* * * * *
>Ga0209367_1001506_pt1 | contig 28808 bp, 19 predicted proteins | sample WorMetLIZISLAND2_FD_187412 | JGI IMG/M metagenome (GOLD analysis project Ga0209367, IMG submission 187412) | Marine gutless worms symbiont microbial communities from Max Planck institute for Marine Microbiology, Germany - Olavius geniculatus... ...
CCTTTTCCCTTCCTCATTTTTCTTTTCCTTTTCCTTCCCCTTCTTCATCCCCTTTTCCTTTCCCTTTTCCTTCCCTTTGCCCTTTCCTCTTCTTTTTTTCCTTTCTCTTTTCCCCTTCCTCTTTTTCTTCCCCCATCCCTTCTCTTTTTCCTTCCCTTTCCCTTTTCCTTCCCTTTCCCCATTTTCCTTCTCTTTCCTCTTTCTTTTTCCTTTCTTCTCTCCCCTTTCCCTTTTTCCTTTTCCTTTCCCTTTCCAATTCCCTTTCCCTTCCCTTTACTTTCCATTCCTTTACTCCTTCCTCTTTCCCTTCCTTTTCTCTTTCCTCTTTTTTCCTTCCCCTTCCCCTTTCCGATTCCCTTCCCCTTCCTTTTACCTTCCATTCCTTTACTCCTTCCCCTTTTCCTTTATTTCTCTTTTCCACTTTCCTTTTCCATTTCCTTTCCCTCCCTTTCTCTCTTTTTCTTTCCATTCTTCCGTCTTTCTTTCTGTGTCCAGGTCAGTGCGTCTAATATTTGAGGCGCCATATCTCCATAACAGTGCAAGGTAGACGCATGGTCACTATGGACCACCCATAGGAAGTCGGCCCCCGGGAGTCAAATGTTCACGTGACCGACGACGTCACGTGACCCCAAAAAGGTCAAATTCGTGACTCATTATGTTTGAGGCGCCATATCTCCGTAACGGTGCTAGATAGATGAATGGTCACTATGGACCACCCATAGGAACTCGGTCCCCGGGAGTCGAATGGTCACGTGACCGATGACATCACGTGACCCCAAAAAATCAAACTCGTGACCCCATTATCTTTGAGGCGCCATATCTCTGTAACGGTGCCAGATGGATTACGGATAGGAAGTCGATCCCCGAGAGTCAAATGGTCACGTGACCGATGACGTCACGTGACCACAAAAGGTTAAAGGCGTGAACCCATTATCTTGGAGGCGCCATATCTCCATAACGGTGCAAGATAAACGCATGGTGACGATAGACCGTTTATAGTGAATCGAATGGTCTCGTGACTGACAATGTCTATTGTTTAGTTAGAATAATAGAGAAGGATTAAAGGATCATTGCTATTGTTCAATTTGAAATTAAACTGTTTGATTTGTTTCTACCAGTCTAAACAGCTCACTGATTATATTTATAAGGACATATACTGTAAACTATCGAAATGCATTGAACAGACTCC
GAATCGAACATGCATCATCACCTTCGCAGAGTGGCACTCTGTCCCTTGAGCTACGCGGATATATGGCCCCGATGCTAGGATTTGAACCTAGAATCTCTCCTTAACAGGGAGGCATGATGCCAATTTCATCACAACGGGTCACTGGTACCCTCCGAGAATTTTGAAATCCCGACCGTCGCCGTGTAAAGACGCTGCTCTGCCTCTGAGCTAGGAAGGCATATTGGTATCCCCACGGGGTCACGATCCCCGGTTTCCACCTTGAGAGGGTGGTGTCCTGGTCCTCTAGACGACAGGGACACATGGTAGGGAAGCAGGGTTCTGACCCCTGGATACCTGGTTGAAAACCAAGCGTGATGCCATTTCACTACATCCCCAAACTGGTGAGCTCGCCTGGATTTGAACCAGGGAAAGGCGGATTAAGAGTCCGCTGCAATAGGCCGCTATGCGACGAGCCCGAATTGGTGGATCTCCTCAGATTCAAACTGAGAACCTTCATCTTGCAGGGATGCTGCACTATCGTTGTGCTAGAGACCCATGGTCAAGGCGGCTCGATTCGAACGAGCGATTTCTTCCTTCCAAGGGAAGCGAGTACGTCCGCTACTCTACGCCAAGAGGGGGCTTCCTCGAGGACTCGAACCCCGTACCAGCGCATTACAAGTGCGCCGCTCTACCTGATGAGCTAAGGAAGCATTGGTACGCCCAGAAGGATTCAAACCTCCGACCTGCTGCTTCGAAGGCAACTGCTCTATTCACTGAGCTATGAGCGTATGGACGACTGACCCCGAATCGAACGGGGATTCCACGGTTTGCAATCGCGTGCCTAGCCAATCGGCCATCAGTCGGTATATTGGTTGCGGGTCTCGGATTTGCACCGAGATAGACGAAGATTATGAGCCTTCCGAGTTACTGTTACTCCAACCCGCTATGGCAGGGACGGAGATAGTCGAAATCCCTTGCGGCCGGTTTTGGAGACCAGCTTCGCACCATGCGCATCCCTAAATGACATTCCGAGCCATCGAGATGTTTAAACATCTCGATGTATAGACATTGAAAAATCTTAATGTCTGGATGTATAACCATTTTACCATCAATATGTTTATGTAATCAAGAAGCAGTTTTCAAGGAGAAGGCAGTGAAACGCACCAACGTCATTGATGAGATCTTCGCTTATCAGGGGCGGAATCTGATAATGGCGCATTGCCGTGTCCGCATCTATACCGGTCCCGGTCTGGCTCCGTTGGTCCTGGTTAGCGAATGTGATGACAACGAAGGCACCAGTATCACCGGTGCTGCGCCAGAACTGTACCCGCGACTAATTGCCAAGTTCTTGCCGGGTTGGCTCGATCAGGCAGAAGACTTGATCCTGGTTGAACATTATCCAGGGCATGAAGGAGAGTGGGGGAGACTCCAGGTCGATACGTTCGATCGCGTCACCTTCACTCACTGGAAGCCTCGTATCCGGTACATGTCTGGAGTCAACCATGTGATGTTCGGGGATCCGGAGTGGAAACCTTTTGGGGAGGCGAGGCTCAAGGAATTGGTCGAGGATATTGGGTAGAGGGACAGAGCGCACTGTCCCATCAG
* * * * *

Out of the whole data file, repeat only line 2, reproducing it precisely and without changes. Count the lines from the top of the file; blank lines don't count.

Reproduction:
CCTTTTCCCTTCCTCATTTTTCTTTTCCTTTTCCTTCCCCTTCTTCATCCCCTTTTCCTTTCCCTTTTCCTTCCCTTTGCCCTTTCCTCTTCTTTTTTTCCTTTCTCTTTTCCCCTTCCTCTTTTTCTTCCCCCATCCCTTCTCTTTTTCCTTCCCTTTCCCTTTTCCTTCCCTTTCCCCATTTTCCTTCTCTTTCCTCTTTCTTTTTCCTTTCTTCTCTCCCCTTTCCCTTTTTCCTTTTCCTTTCCCTTTCCAATTCCCTTTCCCTTCCCTTTACTTTCCATTCCTTTACTCCTTCCTCTTTCCCTTCCTTTTCTCTTTCCTCTTTTTTCCTTCCCCTTCCCCTTTCCGATTCCCTTCCCCTTCCTTTTACCTTCCATTCCTTTACTCCTTCCCCTTTTCCTTTATTTCTCTTTTCCACTTTCCTTTTCCATTTCCTTTCCCTCCCTTTCTCTCTTTTTCTTTCCATTCTTCCGTCTTTCTTTCTGTGTCCAGGTCAGTGCGTCTAATATTTGAGGCGCCATATCTCCATAACAGTGCAAGGTAGACGCATGGTCACTATGGACCACCCATAGGAAGTCGGCCCCCGGGAGTCAAATGTTCACGTGACCGACGACGTCACGTGACCCCAAAAAGGTCAAATTCGTGACTCATTATGTTTGAGGCGCCATATCTCCGTAACGGTGCTAGATAGATGAATGGTCACTATGGACCACCCATAGGAACTCGGTCCCCGGGAGTCGAATGGTCACGTGACCGATGACATCACGTGACCCCAAAAAATCAAACTCGTGACCCCATTATCTTTGAGGCGCCATATCTCTGTAACGGTGCCAGATGGATTACGGATAGGAAGTCGATCCCCGAGAGTCAAATGGTCACGTGACCGATGACGTCACGTGACCACAAAAGGTTAAAGGCGTGAACCCATTATCTTGGAGGCGCCATATCTCCATAACGGTGCAAGATAAACGCATGGTGACGATAGACCGTTTATAGTGAATCGAATGGTCTCGTGACTGACAATGTCTATTGTTTAGTTAGAATAATAGAGAAGGATTAAAGGATCATTGCTATTGTTCAATTTGAAATTAAACTGTTTGATTTGTTTCTACCAGTCTAAACAGCTCACTGATTATATTTATAAGGACATATACTGTAAACTATCGAAATGCATTGAACAGACTCC